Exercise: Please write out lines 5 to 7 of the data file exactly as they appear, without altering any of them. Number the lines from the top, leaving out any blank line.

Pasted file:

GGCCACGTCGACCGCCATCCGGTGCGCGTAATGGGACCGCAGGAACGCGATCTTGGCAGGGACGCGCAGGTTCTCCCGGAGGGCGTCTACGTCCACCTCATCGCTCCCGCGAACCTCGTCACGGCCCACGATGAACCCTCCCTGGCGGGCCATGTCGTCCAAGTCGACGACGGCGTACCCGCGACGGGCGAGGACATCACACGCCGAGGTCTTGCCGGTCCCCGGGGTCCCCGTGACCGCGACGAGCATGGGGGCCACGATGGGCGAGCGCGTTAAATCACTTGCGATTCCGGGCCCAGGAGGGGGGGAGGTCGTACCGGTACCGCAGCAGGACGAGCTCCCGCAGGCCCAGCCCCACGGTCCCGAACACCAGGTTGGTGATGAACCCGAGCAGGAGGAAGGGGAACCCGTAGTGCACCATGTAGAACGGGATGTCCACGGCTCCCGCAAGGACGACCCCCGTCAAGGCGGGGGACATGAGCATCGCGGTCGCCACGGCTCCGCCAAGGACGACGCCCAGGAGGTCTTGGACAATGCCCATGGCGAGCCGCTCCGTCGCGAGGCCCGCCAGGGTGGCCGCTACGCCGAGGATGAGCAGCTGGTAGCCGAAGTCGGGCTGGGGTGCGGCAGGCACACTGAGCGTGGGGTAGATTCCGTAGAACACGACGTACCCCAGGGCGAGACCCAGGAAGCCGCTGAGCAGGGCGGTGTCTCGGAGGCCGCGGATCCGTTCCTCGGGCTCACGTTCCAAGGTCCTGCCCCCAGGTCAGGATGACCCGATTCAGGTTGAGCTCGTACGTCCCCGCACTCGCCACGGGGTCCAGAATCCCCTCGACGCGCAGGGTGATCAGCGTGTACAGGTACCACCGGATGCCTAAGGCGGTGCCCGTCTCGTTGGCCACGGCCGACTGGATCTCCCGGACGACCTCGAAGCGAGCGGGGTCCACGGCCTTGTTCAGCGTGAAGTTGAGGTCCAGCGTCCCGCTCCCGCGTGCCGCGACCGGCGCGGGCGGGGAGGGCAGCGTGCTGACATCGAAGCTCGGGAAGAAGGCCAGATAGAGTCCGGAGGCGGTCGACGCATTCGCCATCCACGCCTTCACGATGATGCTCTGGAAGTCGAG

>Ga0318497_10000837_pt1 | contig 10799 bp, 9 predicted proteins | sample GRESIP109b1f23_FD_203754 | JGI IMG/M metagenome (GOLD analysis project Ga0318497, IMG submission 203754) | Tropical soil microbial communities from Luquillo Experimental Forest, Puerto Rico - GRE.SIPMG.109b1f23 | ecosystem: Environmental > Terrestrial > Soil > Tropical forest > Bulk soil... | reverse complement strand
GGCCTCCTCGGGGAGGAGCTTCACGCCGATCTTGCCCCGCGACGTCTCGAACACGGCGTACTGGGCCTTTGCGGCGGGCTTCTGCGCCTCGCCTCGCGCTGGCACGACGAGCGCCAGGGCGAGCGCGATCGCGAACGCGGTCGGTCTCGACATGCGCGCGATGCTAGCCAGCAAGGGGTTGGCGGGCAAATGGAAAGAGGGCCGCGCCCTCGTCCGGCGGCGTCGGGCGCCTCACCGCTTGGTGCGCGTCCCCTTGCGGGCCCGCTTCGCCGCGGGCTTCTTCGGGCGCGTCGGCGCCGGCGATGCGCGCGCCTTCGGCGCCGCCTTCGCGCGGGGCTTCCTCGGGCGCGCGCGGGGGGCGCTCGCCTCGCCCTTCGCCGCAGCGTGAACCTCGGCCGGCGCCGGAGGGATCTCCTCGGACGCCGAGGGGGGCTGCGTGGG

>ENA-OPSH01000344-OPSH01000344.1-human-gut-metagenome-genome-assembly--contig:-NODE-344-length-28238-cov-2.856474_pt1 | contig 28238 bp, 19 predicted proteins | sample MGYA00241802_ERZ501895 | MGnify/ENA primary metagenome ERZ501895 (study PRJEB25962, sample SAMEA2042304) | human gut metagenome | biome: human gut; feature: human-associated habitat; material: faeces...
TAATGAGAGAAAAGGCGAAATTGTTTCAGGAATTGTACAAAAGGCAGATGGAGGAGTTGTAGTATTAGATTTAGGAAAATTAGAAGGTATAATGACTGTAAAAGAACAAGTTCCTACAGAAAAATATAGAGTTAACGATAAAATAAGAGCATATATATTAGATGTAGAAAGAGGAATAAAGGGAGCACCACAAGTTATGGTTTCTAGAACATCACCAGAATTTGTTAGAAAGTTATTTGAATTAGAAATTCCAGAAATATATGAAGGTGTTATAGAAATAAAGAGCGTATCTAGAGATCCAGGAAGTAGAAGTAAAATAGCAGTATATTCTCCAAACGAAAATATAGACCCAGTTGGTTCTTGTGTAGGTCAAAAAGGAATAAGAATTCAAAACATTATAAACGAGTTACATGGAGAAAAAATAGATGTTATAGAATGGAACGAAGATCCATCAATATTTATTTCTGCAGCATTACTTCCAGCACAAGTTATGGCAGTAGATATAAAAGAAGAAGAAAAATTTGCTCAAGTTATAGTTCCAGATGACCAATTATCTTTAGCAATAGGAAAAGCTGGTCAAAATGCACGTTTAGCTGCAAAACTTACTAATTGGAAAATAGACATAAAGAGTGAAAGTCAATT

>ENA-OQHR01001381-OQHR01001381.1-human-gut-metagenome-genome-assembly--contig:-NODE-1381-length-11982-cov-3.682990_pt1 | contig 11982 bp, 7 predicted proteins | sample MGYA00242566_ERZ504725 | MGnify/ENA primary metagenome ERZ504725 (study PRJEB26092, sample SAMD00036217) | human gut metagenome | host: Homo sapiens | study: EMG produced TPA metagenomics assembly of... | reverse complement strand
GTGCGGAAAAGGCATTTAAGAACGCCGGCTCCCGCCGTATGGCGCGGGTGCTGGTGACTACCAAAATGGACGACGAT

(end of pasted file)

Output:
TAATGAGAGAAAAGGCGAAATTGTTTCAGGAATTGTACAAAAGGCAGATGGAGGAGTTGTAGTATTAGATTTAGGAAAATTAGAAGGTATAATGACTGTAAAAGAACAAGTTCCTACAGAAAAATATAGAGTTAACGATAAAATAAGAGCATATATATTAGATGTAGAAAGAGGAATAAAGGGAGCACCACAAGTTATGGTTTCTAGAACATCACCAGAATTTGTTAGAAAGTTATTTGAATTAGAAATTCCAGAAATATATGAAGGTGTTATAGAAATAAAGAGCGTATCTAGAGATCCAGGAAGTAGAAGTAAAATAGCAGTATATTCTCCAAACGAAAATATAGACCCAGTTGGTTCTTGTGTAGGTCAAAAAGGAATAAGAATTCAAAACATTATAAACGAGTTACATGGAGAAAAAATAGATGTTATAGAATGGAACGAAGATCCATCAATATTTATTTCTGCAGCATTACTTCCAGCACAAGTTATGGCAGTAGATATAAAAGAAGAAGAAAAATTTGCTCAAGTTATAGTTCCAGATGACCAATTATCTTTAGCAATAGGAAAAGCTGGTCAAAATGCACGTTTAGCTGCAAAACTTACTAATTGGAAAATAGACATAAAGAGTGAAAGTCAATT

>ENA-OQHR01001381-OQHR01001381.1-human-gut-metagenome-genome-assembly--contig:-NODE-1381-length-11982-cov-3.682990_pt1 | contig 11982 bp, 7 predicted proteins | sample MGYA00242566_ERZ504725 | MGnify/ENA primary metagenome ERZ504725 (study PRJEB26092, sample SAMD00036217) | human gut metagenome | host: Homo sapiens | study: EMG produced TPA metagenomics assembly of... | reverse complement strand
GTGCGGAAAAGGCATTTAAGAACGCCGGCTCCCGCCGTATGGCGCGGGTGCTGGTGACTACCAAAATGGACGACGAT